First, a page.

By the tail end of our month in the States, our Christmas trip was beginning to resemble a parade of unavoidable expenses—tolls, Urgent Care x 2, gasoline x a million, and ever-mounting bureaucratic fees for the paperwork we had traveled to get—and despite the gorgeous generosity of friends and family who welcomed us in, we just couldn’t swing a day with Mickey Mouse.
That realization hurt like a choke chain yanking us straight back to our credit card bill. There we were in Orlando for the last time in our foreseeable future with a few days to spare and two little girls who spent a solid 45 minutes in the Disney Store pretending to be princesses. The girls weren’t expecting anything more, and maybe that was part of why I ached so much to take them… especially Natalie who softly read every Disney World billboard we passed on the way to get her broken arm set. So I prayed.
You should know I’m no good at praying. The church traditions of my past have left a script in my mind from which I rarely find words to deviate. I don’t know how to be honest with my head bowed and eyes closed. Instead, I’ve learned how to feel, careful not to muddy my heart’s surface with thoughts, and I imagine that I’m directing that feeling toward someone who cares. This time, logic scolded me for asking God for something so frivolous when people all over the world struggle with very real needs. My brain followed this up with a cynical laugh because really, I expected someone to just up and offer $400 worth of tickets to a strange little family from Italy? My heart wouldn’t stop hoping though, so I blocked out cynicism and logic and felt as earnestly as I could, following up with “please.”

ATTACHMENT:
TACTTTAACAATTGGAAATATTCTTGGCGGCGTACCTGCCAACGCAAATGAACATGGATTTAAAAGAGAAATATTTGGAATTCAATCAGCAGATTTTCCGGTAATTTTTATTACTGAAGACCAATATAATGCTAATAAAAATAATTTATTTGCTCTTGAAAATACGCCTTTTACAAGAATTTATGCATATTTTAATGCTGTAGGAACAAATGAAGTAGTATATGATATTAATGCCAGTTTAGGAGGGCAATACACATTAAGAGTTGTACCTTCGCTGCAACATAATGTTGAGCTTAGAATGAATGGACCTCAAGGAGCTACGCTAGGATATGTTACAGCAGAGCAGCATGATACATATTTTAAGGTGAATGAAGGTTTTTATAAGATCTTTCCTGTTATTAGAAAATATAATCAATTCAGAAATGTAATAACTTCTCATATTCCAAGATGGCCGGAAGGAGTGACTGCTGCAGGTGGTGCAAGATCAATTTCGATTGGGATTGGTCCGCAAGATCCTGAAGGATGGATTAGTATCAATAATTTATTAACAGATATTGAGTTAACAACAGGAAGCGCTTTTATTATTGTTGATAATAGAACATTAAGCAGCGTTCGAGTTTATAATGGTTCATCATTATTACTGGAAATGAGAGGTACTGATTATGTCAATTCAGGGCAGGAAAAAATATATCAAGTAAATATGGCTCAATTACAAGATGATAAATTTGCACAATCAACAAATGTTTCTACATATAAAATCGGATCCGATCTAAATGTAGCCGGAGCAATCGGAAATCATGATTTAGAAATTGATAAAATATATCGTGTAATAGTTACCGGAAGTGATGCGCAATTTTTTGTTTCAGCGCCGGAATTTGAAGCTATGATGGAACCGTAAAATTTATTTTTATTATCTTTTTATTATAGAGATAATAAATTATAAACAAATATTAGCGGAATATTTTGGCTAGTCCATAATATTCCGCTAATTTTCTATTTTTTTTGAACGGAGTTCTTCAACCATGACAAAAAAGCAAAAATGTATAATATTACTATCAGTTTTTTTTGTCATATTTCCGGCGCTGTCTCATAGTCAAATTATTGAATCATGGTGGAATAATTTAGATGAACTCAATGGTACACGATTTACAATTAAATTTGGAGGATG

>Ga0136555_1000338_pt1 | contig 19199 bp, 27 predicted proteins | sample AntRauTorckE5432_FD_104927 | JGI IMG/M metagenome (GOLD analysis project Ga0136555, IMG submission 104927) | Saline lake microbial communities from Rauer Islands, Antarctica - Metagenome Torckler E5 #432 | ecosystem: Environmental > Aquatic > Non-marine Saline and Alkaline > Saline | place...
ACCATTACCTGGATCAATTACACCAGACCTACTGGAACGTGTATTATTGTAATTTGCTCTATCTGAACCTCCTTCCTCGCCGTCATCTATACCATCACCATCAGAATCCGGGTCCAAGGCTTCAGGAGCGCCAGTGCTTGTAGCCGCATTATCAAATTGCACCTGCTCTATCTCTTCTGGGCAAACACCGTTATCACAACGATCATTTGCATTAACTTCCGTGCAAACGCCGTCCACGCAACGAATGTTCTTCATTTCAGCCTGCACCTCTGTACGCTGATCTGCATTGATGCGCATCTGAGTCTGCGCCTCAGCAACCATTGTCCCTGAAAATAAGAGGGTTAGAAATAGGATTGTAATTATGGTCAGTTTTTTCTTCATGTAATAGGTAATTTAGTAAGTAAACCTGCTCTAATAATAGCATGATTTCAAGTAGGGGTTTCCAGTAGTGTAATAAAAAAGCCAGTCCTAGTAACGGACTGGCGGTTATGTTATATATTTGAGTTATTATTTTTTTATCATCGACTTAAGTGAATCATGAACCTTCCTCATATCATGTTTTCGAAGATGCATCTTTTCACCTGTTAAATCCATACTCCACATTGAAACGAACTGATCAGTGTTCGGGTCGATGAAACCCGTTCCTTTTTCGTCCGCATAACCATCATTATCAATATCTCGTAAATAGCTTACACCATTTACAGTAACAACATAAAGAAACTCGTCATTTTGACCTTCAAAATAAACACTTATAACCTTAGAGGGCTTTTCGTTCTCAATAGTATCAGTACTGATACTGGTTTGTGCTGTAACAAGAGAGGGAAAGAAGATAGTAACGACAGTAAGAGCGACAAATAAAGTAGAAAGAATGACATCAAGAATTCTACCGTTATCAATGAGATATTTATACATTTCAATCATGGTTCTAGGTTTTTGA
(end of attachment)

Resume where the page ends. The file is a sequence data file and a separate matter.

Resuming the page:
And wouldn’t you know, someone just up and offered $400 worth of tickets to our strange little family two days before we returned to Italy.
Words can’t express.
We’re back in Italy now, adjusting to the time difference and unpacking far more than we remember packing, and if jet lag weren’t already doing the job, my gratefulness at being home would keep me in a waking stupor. A string of miracles is the only thing that got us there and back again, which anyone who’s ever approached Italian government offices with a deadline can confirm. We’re starting 2012 with little certainty but with enough hope and possibility to make up for it fifty times over, and each time the choke chain has started to tighten this week, I’ve relaxed back into the glow of this—answered prayer, extra pixie dust included.